This year marks the 10th anniversary of the Kamisan, a silent protest held by victims of human rights violations every Thursday (Kamis in Indonesian) across from the Presidential Palace. The action calls on the government to end the impunity of perpetrators, but so far it has fallen on the deaf ears of two administrations: former president Susilo Bambang Yudhoyono’s and President Joko “Jokowi” Widodo’s.
The first Kamisan, known for the participants’ largely black attire and black umbrellas, was held on Jan. 18, 2007.
(Read also: Victims of human rights, activists to observe 10th anniversary of Kamisan in 5 cities)
Ever since Jokowi took office more than two years ago, the families of victims and survivors have been hoping he would meet them in person because of his promise to resolve past human rights abuses during his election campaign.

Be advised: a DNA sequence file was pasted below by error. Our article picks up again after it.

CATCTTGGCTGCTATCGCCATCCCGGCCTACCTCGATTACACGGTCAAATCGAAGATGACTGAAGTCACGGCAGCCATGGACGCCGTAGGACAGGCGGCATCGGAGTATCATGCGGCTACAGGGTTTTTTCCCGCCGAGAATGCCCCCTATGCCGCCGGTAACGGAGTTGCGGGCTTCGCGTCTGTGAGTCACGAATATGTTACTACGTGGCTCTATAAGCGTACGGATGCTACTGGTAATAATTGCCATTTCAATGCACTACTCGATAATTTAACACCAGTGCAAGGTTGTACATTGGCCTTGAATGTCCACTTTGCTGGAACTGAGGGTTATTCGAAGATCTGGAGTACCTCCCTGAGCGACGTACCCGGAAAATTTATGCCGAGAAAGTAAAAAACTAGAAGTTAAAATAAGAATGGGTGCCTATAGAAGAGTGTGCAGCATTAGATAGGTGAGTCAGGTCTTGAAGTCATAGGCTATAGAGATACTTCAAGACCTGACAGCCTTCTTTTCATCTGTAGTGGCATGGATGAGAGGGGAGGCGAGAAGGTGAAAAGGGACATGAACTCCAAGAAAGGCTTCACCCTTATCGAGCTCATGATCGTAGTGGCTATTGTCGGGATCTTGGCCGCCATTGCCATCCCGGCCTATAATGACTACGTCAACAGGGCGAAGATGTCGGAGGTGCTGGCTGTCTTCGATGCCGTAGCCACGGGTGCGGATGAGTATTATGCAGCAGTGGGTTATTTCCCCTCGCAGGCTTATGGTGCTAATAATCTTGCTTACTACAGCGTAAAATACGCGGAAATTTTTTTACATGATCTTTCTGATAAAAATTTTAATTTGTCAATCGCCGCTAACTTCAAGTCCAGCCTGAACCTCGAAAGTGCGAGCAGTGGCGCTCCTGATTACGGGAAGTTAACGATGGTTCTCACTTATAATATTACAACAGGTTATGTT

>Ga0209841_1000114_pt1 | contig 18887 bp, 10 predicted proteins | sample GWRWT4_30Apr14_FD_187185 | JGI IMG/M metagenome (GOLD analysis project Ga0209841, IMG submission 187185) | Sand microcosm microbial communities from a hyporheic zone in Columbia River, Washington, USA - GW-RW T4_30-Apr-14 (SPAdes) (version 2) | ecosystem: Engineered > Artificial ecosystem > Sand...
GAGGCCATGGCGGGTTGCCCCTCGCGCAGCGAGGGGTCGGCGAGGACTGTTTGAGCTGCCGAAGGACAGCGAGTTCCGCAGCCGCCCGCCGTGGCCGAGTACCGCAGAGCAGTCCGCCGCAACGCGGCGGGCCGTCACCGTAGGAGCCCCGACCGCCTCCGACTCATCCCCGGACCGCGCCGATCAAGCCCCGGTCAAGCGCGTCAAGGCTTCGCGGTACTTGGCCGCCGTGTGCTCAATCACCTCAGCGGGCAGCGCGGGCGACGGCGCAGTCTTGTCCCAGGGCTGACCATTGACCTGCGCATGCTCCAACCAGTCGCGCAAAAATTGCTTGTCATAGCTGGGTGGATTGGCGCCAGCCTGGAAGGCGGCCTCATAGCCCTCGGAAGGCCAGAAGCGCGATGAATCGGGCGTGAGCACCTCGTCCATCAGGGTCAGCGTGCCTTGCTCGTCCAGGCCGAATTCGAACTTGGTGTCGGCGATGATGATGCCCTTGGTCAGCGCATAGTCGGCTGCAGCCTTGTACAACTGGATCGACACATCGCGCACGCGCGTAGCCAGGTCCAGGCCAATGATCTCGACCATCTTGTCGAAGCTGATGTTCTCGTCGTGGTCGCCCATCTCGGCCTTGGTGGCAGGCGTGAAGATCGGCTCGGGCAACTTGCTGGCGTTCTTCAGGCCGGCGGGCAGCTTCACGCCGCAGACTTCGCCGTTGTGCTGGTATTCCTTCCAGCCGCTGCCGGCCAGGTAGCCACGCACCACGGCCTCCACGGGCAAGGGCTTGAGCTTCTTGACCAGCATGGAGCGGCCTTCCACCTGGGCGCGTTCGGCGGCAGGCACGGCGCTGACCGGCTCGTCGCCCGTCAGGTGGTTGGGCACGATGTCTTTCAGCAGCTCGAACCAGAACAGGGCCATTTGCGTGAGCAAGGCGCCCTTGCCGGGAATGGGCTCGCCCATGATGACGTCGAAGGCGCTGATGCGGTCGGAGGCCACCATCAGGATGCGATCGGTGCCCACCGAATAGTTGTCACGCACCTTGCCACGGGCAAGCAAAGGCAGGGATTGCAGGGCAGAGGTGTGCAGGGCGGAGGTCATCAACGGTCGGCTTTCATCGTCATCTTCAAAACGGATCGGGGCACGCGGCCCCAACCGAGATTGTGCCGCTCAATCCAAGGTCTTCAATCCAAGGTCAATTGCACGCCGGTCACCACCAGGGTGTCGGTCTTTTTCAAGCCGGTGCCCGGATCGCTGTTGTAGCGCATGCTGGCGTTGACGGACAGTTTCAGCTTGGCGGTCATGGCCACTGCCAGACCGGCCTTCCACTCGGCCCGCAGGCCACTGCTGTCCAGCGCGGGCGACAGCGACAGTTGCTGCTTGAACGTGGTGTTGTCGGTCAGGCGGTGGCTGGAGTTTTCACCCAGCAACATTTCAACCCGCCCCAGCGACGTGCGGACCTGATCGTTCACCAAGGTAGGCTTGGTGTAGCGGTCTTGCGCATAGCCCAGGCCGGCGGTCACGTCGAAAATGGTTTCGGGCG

Meeting survivors and their relatives in person will build the courage required to make the political commitment to end ongoing abuses, says Sanata Dharma University lecturer Mutiara Andalas, adding that the government currently lacks this courage and political will. “An encounter with survivors could be a source of political courage for a regime to accept that a state can make mistakes,” Andalas told a discussion about Kamisan in Jakarta on Wednesday.
In 10 years, the Solidarity Network of Victims for Justice (JSKK) has expanded its network and reach and this year the 10th anniversary will be commemorated in five cities. [evi]